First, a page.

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33ft currach nearing completion at Titanic Quarter

Published 10/08/2016

Volunteers take part in the construction of one of the largest currachs ever built, in the Titanic Quarter in Belfast, as it is nearing completion and will be finished next month. PA
Volunteers take part in the construction of one of the largest currachs ever built, in the Titanic Quarter in Belfast, as it is nearing completion and will be finished next month. PA
The currach is a traditional boat hand-made with wood and canvas

One of the largest currachs ever built in Belfast is nearing completion.

The 33ft traditional hand-made wood and canvas vessel will take 10 people to row and will ply the River Lagan from a mooring in the city centre. Builders hope tourists and locals will view the city from a relatively unexplored angle on water.

Volunteers Rachel Bolt (left) and Pat Hughes take part in the construction of one of the largest currachs ever built, in the Titanic Quarter in Belfast, as it is nearing completion and will be finished next month. PA
Volunteers Rachel Bolt (left) and Pat Hughes take part in the construction of one of the largest currachs ever built, in the Titanic Quarter in Belfast, as it is nearing completion and will be finished next month. PA

Volunteers have been working on the boat at premises in the Titanic Quarter and it will be finished next month.

Organiser Niamh Scullion said: "I find it something to be really proud of. It is a beautiful process. It is like a work of art.

"We know at the end of of it there will be something built that we can use to make a difference to people and make a difference to the River Lagan."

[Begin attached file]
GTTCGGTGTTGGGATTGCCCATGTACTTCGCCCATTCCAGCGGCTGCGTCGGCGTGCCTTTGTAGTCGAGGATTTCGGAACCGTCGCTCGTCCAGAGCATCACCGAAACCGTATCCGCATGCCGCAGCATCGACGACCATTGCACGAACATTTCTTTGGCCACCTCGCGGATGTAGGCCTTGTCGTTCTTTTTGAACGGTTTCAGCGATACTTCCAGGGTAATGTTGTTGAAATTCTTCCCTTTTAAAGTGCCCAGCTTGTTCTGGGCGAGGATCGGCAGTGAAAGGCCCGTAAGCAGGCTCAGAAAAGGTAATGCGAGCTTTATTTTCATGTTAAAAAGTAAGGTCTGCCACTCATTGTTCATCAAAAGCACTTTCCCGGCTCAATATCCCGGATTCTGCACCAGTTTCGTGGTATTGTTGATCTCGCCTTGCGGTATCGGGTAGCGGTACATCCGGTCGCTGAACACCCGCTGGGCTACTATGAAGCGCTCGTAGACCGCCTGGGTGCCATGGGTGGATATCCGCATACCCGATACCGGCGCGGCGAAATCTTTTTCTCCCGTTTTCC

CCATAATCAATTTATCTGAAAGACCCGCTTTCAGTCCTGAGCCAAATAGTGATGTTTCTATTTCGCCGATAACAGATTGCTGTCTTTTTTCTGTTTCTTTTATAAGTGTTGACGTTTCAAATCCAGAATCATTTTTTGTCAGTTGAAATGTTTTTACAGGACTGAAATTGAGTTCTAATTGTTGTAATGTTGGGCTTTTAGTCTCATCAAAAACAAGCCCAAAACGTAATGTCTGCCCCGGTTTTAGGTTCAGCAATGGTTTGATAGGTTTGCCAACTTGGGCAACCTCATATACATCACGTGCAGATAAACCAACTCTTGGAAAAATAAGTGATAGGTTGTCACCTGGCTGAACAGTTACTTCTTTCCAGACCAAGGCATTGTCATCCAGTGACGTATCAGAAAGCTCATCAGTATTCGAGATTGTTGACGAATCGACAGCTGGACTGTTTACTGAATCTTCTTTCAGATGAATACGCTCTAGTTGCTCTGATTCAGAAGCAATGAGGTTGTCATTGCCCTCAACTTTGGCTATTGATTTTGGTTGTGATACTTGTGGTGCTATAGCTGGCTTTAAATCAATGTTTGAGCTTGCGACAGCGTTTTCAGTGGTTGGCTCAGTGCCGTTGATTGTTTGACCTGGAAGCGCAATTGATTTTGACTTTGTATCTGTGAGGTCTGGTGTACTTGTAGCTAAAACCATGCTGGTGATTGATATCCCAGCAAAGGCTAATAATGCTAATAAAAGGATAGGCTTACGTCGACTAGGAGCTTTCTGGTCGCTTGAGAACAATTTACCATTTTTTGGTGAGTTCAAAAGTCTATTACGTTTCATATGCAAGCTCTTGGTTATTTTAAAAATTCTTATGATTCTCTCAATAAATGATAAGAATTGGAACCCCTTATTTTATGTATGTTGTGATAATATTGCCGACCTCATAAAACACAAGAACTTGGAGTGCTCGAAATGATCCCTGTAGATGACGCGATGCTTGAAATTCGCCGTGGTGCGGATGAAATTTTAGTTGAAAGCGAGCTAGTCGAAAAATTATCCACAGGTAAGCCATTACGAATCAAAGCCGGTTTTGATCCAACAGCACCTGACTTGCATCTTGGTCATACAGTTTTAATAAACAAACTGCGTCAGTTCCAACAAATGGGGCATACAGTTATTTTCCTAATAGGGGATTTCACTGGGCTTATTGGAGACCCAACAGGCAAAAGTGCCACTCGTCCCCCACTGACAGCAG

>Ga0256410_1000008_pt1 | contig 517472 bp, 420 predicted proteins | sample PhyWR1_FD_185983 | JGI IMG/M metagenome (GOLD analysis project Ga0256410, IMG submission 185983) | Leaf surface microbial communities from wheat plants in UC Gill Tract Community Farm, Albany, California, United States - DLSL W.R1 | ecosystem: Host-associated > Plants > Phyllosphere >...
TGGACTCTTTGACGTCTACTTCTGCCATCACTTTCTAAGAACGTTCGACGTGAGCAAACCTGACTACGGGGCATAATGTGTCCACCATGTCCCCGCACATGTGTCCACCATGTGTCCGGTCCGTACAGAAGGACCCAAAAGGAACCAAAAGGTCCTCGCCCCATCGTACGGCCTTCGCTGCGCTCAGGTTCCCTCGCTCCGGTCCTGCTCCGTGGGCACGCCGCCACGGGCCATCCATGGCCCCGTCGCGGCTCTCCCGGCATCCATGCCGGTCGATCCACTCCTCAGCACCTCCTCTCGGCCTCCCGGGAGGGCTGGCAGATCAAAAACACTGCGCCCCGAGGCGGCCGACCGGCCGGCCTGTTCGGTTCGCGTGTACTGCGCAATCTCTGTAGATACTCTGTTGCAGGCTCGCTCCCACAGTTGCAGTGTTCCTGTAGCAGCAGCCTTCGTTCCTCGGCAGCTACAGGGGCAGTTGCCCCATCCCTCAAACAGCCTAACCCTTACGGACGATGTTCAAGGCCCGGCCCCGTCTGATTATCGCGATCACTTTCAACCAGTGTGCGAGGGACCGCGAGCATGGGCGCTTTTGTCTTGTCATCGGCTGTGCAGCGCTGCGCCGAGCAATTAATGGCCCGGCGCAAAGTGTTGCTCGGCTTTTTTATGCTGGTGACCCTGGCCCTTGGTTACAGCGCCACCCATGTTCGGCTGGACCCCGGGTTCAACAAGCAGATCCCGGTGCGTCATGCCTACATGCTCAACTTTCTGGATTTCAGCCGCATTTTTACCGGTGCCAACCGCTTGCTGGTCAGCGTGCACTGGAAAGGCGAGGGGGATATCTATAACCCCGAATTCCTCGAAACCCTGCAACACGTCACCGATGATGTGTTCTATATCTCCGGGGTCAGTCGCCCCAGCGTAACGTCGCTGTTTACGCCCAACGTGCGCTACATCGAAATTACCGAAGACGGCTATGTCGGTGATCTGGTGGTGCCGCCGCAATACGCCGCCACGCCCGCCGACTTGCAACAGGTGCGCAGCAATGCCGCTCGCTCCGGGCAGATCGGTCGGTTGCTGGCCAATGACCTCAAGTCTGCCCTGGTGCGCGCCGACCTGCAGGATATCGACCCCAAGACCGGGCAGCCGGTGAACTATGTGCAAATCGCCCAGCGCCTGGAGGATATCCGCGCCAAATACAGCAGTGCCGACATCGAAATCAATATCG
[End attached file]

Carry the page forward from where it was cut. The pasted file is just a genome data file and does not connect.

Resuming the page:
She said the project had been an intense experience.

Community groups, a men's shed and volunteers from across Belfast have contributed to the build.

The boat will take tourists from the city centre to Cutters Wharf in Stranmillis. It is due to be launched in September during a European week of watersports

The project received a £15,000 Heritage Lottery Fund grant.

Ms Scullion added: "It is for people to see Belfast from a brand new perspective.

A model of St Columbanus is seen in the foreground as volunteers take part in the construction of one of the largest currachs ever built, in the Titanic Quarter in Belfast, as it is nearing completion and will be finished next month. PA
A model of St Columbanus is seen in the foreground as volunteers take part in the construction of one of the largest currachs ever built, in the Titanic Quarter in Belfast, as it is nearing completion and will be finished next month. PA

"The Lagan is uncontested ground, no one has really claimed it, it is a safe place to bring people together."

Once they have got used to handling the boat on the river they plan to row her in the city harbour, on Belfast Lough and around the coastal waters, eventually joining other groups from Lough Erne and the Causeway Coast for longer sea voyages.

"We are inviting community groups to come and visit the boat in progress at T13 and write a name suggestion on their name board and see if they would like to join in."

Volunteers take part in the construction of one of the largest currachs ever built, in the Titanic Quarter in Belfast, as it is nearing completion and will be finished next month. PA
Volunteers take part in the construction of one of the largest currachs ever built, in the Titanic Quarter in Belfast, as it is nearing completion and will be finished next month. PA

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